January 31: A Double Dam Disaster Devastates Danbury

  In 1860, residents living in Danbury, Connecticut banded together to build a large, earthen dam to create a reservoir that would provide a steady water supply for the town’s steadily-increasing population and burgeoning factories.  A few years later, they built a second dam about a mile downriver, and the structures became known as the…

January 24: A. C. Gilbert, the Greatest Generation’s Greatest Toymaker

  Today in 1961, A. C. “A. Co.” Gilbert, the man whose hands-on-learning toys were the foundation of the American toy industry during the first half of the twentieth century, died at age 76. A gifted athlete and pole-vaulting gold medalist at the 1908 London Olympics, Gilbert was also a talented illusionist who financed his…

January 22: The Marketing Man Who Sold America on the The National Parks

  Although born in San Francisco and educated at the University of California at Berkeley, Stephen Tyng Mather always considered the 1778 Mather homestead in Darien his home. Built by his great grandfather Deacon Joseph Mather during the American Revolution, Stephen spent summers there as a boy, inherited the house and 22 acres from his…

January 15: The Wallingford Man Who Created the First Mass Communications Network

  Today in 1800, the  farm boy turned inventor, philanthropist, publishing magnate and founder of the nation’s first mass communications network Moses Yale Beach was born in Wallingford. Beach’s entrepreneurial life and achievements exemplified the imaginative, “go An 1836 painting of Moses Beach, two years after he had joined in publishing The Sun. ahead spirit”…

January 12: Bob Dylan’s “Strangest and Longest” Concert Ever

  Today in 1990, in a final warm-up, or perhaps the kick-off,  to a  tour that would see him present multiple concerts in the United States, Brazil, France and England in under 30 days, rock legend and Nobel Prize laureate Bob Dylan played what one reporter called “the strangest and longest show of his career”…

January 12: Lifelong Civil Rights Champion Mary Townsend Seymour

  Born in Hartford in 1873, lifelong civil rights activist Mary Townsend lost both her parents at the age of 15, and was adopted into the family of local black activist and Civil War veteran Lloyd Seymour.  A few years later, she married one of his sons, Frederick Seymour, and the newlyweds settled in the…

January 11: New England Whalers First Game at Hartford Civic Center

  On this day in 1975, Hartford became home to a professional hockey team for the first time in its history as the New England Whalers played their first home game at the brand-new Hartford Civic Center. The Whalers had been organized in 1972 as one of the inaugural teams of the World Hockey Association,…

January 10: A Shocked City Mourns the Death of Samuel Colt at 47

  Today in 1862, gunmaker Samuel Colt died in Hartford. Though he was only 47 years old, Colt died one of the richest men in the United States and left a legacy of manufacturing and innovation that changed the face of Hartford, Connecticut to the Western American frontier and beyond. Internationally recognized for his formative…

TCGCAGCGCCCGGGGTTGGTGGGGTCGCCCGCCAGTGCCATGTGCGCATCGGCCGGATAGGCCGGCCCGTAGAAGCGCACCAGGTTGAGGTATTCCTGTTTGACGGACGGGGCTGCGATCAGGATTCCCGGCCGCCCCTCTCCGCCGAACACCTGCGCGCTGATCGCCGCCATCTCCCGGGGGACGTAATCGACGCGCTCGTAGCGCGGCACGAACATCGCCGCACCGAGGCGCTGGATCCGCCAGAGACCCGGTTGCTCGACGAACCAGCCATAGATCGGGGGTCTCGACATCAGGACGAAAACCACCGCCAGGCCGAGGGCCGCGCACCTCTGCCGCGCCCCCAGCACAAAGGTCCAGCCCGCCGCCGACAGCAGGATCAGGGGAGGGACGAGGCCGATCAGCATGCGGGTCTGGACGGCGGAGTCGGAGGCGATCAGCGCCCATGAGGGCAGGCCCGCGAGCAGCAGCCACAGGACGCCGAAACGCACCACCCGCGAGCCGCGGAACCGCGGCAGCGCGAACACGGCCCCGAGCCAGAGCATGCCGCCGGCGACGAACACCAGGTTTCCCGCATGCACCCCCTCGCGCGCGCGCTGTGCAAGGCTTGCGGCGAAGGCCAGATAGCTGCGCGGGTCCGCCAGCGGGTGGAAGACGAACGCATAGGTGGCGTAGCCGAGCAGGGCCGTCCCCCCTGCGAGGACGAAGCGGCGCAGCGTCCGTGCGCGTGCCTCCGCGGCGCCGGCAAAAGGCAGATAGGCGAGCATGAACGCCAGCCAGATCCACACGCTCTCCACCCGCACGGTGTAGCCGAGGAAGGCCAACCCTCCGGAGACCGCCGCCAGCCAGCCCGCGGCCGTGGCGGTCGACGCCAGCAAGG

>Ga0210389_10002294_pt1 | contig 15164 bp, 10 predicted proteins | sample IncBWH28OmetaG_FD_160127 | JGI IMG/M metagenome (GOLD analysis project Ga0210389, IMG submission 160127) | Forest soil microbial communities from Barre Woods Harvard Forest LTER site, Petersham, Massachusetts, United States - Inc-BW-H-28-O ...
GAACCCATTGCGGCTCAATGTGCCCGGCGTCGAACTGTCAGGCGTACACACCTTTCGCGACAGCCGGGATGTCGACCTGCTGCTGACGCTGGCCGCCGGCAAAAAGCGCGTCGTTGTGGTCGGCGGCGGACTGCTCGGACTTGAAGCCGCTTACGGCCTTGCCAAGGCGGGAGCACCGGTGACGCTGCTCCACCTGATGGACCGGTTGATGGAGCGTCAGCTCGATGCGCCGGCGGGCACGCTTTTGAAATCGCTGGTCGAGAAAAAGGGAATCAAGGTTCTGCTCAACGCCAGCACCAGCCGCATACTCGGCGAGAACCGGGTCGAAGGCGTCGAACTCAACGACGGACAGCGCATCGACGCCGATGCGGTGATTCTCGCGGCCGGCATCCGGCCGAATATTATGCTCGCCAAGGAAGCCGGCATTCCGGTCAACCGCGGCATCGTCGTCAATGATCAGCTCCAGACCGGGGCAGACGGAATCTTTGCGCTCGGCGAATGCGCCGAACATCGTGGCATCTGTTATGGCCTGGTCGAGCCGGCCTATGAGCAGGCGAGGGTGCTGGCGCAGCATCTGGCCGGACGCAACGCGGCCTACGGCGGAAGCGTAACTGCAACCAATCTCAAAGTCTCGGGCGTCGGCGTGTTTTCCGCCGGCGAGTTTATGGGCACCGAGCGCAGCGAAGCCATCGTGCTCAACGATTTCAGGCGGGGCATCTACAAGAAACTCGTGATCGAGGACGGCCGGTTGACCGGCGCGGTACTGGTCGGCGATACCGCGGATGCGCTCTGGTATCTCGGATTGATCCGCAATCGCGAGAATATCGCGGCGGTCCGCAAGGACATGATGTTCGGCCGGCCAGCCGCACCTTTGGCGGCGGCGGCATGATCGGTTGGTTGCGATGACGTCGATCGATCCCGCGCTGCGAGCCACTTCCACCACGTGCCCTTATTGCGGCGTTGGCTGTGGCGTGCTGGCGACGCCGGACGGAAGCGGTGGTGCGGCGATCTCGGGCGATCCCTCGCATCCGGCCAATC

January 9: Connecticut Joins the United States

  Today in 1788, the delegates at the Connecticut state convention ratified the United States Constitution by a vote of 128 to 40, making Connecticut the fifth state to join the Union.   While certain states, most notably New York and Virginia, remained skeptical of the new Constitution and required lots of convincing in order to…

January 7: Connecticut’s One-Day-Only Governor

  It would be an understatement to say that Hiram Bingham III, Connecticut’s famous archaeologist, explorer, professor, pilot, politician, and best-selling author who likely was the inspiration for the fictional adventurer Indiana Jones, accomplished much in his lifetime.  It remains an irony, however, that one of Bingham’s most well-known accomplishments was also one of the…

January 3: Hunger Pangs – Glastonbury Grocery Stores Run Out of Food

  Today in 1943, concerned and sometimes panicky homemakers in Glastonbury flocked to area farms seeking potatoes, eggs, poultry and vegetables to feed their families. The food rush came following weeks of increasing food shortages  that had culminated in the sudden closure of several local grocery stores the day before, after  they simply ran out…

January 1: New Year’s Day Gets a Brand New Date

  Today in 1752, Connecticans woke up to the realization that January first was, and henceforward always would be, New Year’s Day.  The year before, and for 597 years before that,  both in Old and New England,  New Year’s Day had  fallen on March 25th. Facing a year that began in mid-winter wasn’t the only…